Larry Brown at his home place in Tula Miss.
There are days when it’s good to be a photographer, when the camera puts one in a very special moment.
In April of 1991 I traveled to Oxford Mississippi with talented writer (and great baker) Joe Rada. While there Joe arranged for us to meet with fireman turned novelist, non-fiction and short story writer Larry Brown, winner of the Mississippi Institute of Arts and Letters award for fiction, the Lila Wallace-Readers Digest Award, the Mississippi’s Governor’s Award For Excellence in the Arts and two-time winner of the Southern Book Award for Fiction. Larry was getting a lot of national press for his gritty Southern literature.
We arranged to meet at Square Books, an fabulous book store on the square in Oxford. When Larry arrived we went upstairs to a porch/balcony, ordered coffee and talked. Larry, who died in 2004, was a quiet, soft-spoken gentleman and a pleasure to hang out with. As we talked people came and went, often saying hello to Larry. It seemed like everyone knew him. Larry invited one young man to join us. He introduced us to John Grisham who’s new book “The Firm” had just come out.
John Grisham at Square Books
Larry Brown and John Grisham at Square Books
Larry wanted to hear about Grisham’s visit to the Today Show, his first national TV appearance. Grisham was very excited about the book and the appearance but was pretty drained by all the sudden celebrity and it’s attendant travel. I sat and listened as Joe, Larry and John talked about words, writing and Southern Literature. Before Grisham left I went downstairs and bought a copy of The Firm to get signed. Glad I did. I also had Larry sign a couple of his for me.
Larry Brown at Square Books
Later in the morning Joe and followed Joe to Tula Mississippi to Larry’s home place and photographed him there. That evening we went to a local watering hole for an after-work beverage and ran into Larry again and continued that special day over a couple beers. Not too bad a day.
Larry Brown in Tula Mississippi
Larry Brown on his porch in Tula Mississippi
We all of us fans knew it was coming but it’s still a lesser world without B.B. King. I was fortunate to photograph him performing half a dozen time and to meet and share a conversation with him a couple times too. He was such a kind and gentle man.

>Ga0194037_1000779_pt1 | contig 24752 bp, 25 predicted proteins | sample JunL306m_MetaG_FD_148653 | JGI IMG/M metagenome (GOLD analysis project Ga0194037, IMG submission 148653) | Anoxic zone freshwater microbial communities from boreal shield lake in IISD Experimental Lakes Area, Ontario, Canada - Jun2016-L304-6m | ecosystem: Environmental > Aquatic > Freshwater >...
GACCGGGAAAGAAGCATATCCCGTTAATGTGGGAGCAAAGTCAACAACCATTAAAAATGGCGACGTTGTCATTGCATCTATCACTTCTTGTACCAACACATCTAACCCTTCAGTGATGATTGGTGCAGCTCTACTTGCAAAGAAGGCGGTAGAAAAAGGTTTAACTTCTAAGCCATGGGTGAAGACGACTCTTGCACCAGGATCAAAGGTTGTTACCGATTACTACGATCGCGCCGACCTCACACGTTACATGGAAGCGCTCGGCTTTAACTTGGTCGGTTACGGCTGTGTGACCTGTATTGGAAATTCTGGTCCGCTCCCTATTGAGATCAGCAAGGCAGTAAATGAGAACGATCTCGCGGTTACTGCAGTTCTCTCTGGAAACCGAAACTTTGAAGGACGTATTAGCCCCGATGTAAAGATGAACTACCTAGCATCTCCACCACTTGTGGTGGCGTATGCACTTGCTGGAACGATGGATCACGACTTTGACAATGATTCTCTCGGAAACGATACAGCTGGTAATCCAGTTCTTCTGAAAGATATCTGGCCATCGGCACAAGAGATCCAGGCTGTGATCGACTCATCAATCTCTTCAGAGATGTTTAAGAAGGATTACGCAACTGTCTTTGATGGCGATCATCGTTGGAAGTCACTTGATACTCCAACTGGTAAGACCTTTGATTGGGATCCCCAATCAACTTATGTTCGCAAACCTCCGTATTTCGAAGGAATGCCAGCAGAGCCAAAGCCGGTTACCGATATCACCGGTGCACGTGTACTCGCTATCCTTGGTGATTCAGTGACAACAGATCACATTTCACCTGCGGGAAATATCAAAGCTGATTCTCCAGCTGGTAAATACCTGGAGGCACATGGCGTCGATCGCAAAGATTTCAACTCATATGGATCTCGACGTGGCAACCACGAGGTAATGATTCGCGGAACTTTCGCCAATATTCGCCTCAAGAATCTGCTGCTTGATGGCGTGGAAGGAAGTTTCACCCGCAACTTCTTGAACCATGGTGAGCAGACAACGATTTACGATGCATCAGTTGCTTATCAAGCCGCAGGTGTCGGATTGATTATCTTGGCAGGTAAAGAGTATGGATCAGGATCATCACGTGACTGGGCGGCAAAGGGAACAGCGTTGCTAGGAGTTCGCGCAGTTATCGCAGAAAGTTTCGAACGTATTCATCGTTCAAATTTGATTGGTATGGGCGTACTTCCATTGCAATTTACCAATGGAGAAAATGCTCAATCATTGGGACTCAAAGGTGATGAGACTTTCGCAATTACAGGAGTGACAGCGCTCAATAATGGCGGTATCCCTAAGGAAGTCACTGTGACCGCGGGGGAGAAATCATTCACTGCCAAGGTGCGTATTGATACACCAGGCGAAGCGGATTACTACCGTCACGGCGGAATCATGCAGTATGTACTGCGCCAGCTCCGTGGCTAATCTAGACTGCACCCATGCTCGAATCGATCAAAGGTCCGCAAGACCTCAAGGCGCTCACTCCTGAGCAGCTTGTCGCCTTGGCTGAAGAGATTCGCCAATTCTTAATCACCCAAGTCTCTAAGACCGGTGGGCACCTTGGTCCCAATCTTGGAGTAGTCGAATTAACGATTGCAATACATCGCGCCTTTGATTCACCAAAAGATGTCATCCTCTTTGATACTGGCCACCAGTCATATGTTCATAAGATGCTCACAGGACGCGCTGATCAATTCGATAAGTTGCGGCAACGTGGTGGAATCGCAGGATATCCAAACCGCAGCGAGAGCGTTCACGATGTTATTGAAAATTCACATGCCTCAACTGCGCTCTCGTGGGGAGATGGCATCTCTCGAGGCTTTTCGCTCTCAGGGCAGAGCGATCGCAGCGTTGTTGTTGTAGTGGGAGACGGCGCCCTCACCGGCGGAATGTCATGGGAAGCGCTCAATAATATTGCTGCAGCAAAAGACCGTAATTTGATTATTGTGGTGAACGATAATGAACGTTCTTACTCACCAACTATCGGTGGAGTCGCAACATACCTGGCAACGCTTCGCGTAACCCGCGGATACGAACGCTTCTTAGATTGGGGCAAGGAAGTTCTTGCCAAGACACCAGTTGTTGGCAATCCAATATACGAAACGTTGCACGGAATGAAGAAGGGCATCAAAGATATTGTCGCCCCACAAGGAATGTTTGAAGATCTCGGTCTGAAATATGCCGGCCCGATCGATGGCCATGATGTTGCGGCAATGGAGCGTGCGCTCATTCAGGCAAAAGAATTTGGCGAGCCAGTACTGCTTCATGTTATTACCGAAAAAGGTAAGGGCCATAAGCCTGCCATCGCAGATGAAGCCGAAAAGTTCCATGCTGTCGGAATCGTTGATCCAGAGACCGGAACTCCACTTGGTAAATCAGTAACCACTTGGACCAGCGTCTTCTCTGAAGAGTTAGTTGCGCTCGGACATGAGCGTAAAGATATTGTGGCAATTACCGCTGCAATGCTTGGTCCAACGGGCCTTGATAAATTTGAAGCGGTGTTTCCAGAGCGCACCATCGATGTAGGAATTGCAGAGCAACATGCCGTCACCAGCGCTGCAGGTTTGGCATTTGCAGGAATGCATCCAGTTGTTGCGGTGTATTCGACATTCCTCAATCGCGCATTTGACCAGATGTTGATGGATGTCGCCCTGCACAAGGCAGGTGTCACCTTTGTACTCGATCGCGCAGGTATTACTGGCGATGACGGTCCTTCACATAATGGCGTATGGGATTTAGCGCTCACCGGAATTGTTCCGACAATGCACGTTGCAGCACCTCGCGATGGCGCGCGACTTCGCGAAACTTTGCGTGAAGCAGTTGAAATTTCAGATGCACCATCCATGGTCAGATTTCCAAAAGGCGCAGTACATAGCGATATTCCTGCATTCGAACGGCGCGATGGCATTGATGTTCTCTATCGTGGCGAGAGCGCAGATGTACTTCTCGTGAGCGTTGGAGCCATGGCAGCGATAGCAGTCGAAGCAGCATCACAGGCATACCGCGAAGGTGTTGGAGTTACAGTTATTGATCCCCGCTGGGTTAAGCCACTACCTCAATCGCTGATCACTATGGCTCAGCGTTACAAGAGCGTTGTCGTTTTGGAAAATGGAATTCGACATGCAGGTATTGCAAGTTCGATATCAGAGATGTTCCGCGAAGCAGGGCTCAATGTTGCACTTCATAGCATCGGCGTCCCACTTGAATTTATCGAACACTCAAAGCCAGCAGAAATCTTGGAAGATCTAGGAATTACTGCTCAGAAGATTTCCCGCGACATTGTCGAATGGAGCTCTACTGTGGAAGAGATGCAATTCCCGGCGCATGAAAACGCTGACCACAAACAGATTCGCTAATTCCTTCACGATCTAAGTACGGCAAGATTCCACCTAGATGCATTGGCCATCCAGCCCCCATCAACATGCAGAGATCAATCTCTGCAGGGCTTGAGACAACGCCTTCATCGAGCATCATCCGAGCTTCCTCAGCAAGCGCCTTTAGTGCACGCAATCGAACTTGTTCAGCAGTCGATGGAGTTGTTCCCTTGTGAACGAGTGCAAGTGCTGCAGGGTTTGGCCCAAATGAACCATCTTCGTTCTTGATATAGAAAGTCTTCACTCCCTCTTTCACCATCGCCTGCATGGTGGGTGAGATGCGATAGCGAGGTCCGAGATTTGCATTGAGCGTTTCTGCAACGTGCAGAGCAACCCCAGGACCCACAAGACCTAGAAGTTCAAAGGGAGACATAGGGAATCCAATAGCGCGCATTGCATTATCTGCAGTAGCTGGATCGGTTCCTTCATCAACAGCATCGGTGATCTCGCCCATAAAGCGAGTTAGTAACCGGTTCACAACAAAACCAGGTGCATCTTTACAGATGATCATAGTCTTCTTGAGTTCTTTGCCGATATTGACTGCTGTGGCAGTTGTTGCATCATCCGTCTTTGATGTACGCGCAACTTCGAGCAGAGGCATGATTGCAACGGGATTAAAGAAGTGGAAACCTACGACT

The first couple times I photographed him I left knowing I got nothing that others didn’t get. That third show, in the mid-80’s in Little Rock, I was leaving, feeling disgruntled with the results again. As I was walking out a side door from the stage I looked back and finally saw something a bit different. It’s still one of my favorite concert shots.
I next photographed in Memphis on Beale Street. I was trying to get a portrait of him on the street in front of the great neon sign outside his club. He’d never played there but was doing two shows that night. He was running late and while I waited it started raining. When he arrived he apologized and said whatever you want let’s do it. I told him and he didn’t care about the rain. I said “what about Lucille?”. He just gave a big broad grin and said no worries “I’ve got another Lucille in the back”.
Beale Street at night
That night he played for his friends and family, telling stories of growing up and coming to Memphis with the wear marks of a cotton sack still on his shirt, of being befriended by Rufus Thomas and getting on the radio live for the first time. He told stories between almost every song and identified someone in the audience who played a part in his life. Of the multitude of concerts I photographed it’s still a very real highlight.
Late that night as I was walking down the corridor to my room at the Peabody I heard steps behind me, turned and saw B. B. stopping to enter a room a couple doors down. We gave each other a tired smile.
The next time we met was courtesy of Delta. Sitting in my upgraded seat in First I had my book open and earbuds in waiting on boarding to finish. I was on the aisle and didn’t even pay any attention to my seat mate, looking forward to the down time after a couple long shoot days. A woman came up behind me, tapped my shoulder and apologized for disturbing me before leaning over and telling my seat mate that there was “a problem with the bus in Fort Smith”. B.B. King told her to “call Andy and tell him to wait until we land”. I smiled, closed my book and said hello to him. He couldn’t have been more friendly. I didn’t want to disturb him during his ‘down time’ either but he wanted to talk. We discussed the price of catfish in Indianola and the imported fish from Viet Nam, diabetes treatments, his extended family gatherings at his penthouse apartment in Vegas. We talked about life on the road. I told him I had been doing so many nights a year, year in and year out. He said he was thinking about cutting down himself. He’d once been doing over 300 nights a year but was down to 280 and thinking of cutting it to 220. I felt like such a piker in comparison. As flight attendants served us breakfast we continued to talk. That two hour flight was the shortest two hours ever.
I photographed many celebrities and occasionally met some. None were nicer … more humane … or bigger to me than B.B. King. The King is dead but his music was a gift to generations.